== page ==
If you’re confused about violent videos coming out of Catalonia, then take a seat. Justin Beiber’s “Depacito” is the trendiest thing out of Spain right now (even though it’s really Puerto Rican). Even then, we’re confused on why such a fast song is called “Slowly.” But I digress.
Here’s a quick rundown of the events in Spain and why it matters:
Catalonia has been established region for the last 1,000 years. At first, it was a free region. Then came the Spanish Civil War (1936-1939) and a dictator, Gen Francisco Franco, ruled from 1939-1975. He was, suffice it to say, kind of a dick. That is, after all, the root word in “dictator.”
When Franco died, Catalonia was declared autonomous once more after the 1978 constitution.
In 2006 – Catalonia enjoyed more financial freedom as a statute declared it a “nation.”
But in 2010 – Catalonia’s rendezvous with freedom ended when Spain’s Constitutional Court overruled the 2006 statute.
In 2014 the economy became as valuable as Amy Schumer’s jokes were funny, and Catalans thirsted for freedom. So they held an unofficial vote for independence from Spain.
More than two million of the region’s 5.4 million eligible voters took part and officials declared that 80 percent had backed secession.
In 2015 separatists won the election and began crafting plans to eventually part ways with Spain, despite Spain’s constitution which specified Spain couldn’t be divided. Challenge accepted.
Annnnd now, in 2017 – The local Catalan government held a vote on independence:
The Catalan parliament enacted its own law in a vote on 6 September. There was just one question on the ballot paper – ‘Do you want Catalonia to become an independent state in the form of a republic?’
And there were two boxes: Yes or No.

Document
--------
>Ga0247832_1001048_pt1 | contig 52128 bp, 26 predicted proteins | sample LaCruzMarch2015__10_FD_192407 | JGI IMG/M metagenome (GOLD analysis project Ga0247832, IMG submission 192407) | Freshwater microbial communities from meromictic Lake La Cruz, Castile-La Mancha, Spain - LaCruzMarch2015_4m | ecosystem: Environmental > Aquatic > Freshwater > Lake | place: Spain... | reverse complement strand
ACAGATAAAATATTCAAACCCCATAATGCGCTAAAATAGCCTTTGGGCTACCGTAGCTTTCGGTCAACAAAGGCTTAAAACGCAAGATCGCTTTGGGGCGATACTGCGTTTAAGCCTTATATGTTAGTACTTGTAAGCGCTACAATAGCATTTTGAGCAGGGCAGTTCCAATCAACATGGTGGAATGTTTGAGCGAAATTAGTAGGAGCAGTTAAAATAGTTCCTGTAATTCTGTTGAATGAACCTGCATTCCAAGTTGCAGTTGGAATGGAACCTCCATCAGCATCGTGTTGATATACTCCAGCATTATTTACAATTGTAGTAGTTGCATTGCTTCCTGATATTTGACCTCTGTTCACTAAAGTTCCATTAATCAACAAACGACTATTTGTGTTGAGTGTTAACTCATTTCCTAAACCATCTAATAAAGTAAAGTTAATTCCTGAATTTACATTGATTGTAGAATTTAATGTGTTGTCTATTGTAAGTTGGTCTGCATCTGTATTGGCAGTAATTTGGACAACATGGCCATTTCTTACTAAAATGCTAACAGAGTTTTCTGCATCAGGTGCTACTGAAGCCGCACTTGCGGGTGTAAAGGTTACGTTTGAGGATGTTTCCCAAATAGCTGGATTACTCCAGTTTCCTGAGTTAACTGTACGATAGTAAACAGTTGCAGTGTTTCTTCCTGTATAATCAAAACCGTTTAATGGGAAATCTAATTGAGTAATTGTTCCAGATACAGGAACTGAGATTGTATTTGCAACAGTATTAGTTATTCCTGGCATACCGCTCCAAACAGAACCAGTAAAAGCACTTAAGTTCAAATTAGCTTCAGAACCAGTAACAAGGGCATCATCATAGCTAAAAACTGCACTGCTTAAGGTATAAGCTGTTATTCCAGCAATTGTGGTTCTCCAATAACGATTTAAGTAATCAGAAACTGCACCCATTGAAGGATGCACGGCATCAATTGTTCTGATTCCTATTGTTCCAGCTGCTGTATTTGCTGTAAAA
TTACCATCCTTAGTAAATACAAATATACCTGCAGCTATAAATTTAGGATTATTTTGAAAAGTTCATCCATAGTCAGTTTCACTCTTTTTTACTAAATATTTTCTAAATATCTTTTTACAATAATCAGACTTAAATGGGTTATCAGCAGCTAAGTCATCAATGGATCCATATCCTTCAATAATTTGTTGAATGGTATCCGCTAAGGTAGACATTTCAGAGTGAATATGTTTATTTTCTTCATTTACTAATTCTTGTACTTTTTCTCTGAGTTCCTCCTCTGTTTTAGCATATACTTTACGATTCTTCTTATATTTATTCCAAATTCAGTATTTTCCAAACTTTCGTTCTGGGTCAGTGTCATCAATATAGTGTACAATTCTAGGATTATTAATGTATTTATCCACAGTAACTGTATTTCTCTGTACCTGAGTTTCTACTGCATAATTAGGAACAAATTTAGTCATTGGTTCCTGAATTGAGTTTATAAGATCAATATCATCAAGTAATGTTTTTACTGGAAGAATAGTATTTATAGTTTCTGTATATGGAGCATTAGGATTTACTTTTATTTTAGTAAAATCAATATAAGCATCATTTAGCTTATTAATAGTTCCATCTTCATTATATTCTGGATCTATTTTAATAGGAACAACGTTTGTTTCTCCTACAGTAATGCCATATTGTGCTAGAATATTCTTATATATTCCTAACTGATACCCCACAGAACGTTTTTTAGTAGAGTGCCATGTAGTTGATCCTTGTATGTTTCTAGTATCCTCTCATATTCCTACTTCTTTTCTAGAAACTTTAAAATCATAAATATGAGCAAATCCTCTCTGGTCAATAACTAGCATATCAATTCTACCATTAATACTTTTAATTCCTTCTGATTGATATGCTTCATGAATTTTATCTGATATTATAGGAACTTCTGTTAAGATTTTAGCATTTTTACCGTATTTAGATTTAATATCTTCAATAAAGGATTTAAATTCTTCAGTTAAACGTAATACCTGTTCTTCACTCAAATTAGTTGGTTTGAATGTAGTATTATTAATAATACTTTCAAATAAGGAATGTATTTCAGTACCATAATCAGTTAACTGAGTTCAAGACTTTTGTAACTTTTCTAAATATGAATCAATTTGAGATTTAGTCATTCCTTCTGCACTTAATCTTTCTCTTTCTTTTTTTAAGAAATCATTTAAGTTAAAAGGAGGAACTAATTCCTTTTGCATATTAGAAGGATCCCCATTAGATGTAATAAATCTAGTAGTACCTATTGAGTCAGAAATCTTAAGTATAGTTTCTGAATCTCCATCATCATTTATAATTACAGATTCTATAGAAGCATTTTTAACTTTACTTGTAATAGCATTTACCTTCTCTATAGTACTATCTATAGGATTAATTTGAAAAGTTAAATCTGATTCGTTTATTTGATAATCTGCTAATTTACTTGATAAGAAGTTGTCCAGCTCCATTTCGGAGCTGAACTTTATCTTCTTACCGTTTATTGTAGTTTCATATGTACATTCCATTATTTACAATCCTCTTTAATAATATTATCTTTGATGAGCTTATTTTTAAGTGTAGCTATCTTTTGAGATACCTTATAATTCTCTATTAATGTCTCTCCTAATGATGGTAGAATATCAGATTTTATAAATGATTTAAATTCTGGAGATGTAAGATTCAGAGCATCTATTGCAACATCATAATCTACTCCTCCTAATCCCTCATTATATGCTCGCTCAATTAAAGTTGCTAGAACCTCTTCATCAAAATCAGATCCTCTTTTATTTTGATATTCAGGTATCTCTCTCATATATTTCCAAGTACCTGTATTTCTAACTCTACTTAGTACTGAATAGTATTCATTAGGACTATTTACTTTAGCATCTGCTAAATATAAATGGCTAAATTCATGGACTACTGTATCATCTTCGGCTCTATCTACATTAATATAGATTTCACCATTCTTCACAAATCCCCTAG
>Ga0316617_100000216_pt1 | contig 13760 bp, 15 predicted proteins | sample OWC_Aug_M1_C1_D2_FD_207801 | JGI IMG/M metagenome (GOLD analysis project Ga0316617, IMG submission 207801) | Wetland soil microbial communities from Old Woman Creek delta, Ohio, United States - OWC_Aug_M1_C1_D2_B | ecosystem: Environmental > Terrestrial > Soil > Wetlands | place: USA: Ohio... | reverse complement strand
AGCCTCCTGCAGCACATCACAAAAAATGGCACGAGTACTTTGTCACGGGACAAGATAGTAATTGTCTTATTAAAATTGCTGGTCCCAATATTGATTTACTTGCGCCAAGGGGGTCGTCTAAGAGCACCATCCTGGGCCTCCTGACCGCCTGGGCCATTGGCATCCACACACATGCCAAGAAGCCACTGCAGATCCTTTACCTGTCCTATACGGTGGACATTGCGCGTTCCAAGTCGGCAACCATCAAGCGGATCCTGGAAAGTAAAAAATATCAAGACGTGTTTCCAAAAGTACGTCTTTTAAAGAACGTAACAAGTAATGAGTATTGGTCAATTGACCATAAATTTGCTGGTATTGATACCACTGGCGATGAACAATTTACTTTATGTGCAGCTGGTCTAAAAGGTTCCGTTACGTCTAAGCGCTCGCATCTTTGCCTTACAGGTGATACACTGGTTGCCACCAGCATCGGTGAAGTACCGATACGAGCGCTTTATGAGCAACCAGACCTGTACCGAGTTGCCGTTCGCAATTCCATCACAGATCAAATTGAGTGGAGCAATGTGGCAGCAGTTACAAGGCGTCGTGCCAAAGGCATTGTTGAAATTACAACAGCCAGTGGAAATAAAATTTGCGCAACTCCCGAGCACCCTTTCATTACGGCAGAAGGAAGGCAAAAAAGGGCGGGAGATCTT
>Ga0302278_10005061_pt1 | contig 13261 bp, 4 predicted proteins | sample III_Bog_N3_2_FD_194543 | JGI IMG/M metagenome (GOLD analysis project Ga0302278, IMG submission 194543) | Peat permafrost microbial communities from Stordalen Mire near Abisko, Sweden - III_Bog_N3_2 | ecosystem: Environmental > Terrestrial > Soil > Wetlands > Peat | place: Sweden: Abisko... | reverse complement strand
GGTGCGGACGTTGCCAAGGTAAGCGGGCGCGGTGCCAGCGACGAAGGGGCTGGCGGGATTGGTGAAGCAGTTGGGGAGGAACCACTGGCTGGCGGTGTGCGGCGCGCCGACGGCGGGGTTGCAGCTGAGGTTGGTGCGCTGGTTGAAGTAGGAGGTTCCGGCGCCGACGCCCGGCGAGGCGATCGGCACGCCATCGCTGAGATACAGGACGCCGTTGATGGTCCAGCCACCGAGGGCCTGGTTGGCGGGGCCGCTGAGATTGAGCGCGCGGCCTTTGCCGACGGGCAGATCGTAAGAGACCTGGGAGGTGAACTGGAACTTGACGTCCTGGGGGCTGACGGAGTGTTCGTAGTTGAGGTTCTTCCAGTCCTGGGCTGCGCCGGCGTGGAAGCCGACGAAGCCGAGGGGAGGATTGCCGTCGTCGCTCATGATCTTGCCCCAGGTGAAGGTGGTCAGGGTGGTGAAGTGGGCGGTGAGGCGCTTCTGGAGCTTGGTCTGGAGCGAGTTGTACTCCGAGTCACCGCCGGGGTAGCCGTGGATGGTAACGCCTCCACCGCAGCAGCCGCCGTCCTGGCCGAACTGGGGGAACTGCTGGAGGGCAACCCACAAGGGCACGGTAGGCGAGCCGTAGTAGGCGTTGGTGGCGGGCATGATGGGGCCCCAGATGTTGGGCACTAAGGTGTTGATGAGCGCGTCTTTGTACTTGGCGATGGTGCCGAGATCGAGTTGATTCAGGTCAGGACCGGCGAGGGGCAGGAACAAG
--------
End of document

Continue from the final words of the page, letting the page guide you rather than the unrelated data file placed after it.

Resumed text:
Under the controversial law, the result is binding and independence must be declared by parliament within two days of the Catalan electoral commission proclaiming the results.
Such excitement from both the Catalan government and Catalan president was short-lived. Speaking from Madrid (Spain’s capitol) Spain’s prime minister decided “democracy” was over-rated if the people of Catalonia didn’t vote the way he wanted them to.
Therefore Spain’s Constitutional court suspended the ruling of the Catalan government, barring them from voting for independence:
Catalan officials involved in organising the vote were arrested, some 10 million ballot papers impounded, and websites informing Catalans about the election were shut down.
What’s worse is that Catalan police were ordered to stop their own people from voting. Sound like a mess? It is.
This fight has only just begun. Hoards of Catalans want independence and they want it now.
Pro-independence supporters have certainly produced large-scale demonstrations in favour of secession. One million people turned out in Barcelona for the national day on 11 September.
The Catalan people have been fighting for their freedom to be their own nation throughout the entire existence of Catalonia. They’re being met with violent resistance from government:
— Celtic Gossip (@CelticGossip) October 1, 2017
— Catalans for Yes (@CatalansForYes) October 1, 2017
— David d'Enterria *X (@denterd) October 1, 2017
Almost 900 people were injured, Catalan officials said. Opposition parties criticized Spanish Prime Minister Mariano Rajoy for taking a heavy-handed approach to blocking the vote.
Leftists should watch these clips and see what true police brutality looks like. But then again, maybe they would just envy the control of the larger government against people who just want to be free.
It’s not a real mystery why Catalonia would want to be its own nation separate from Spain (see LOL: Spain Proposes Ban On… Memes Mocking Politicians?! and Man with Knife Shouts ‘Allahu Akbar!’ Gets DROPPED by Spanish Cops…), and as a country which flipped the bird to a government (twice) in the past, it’s hard to say we blame them.
Kind of reminds us of Brexit: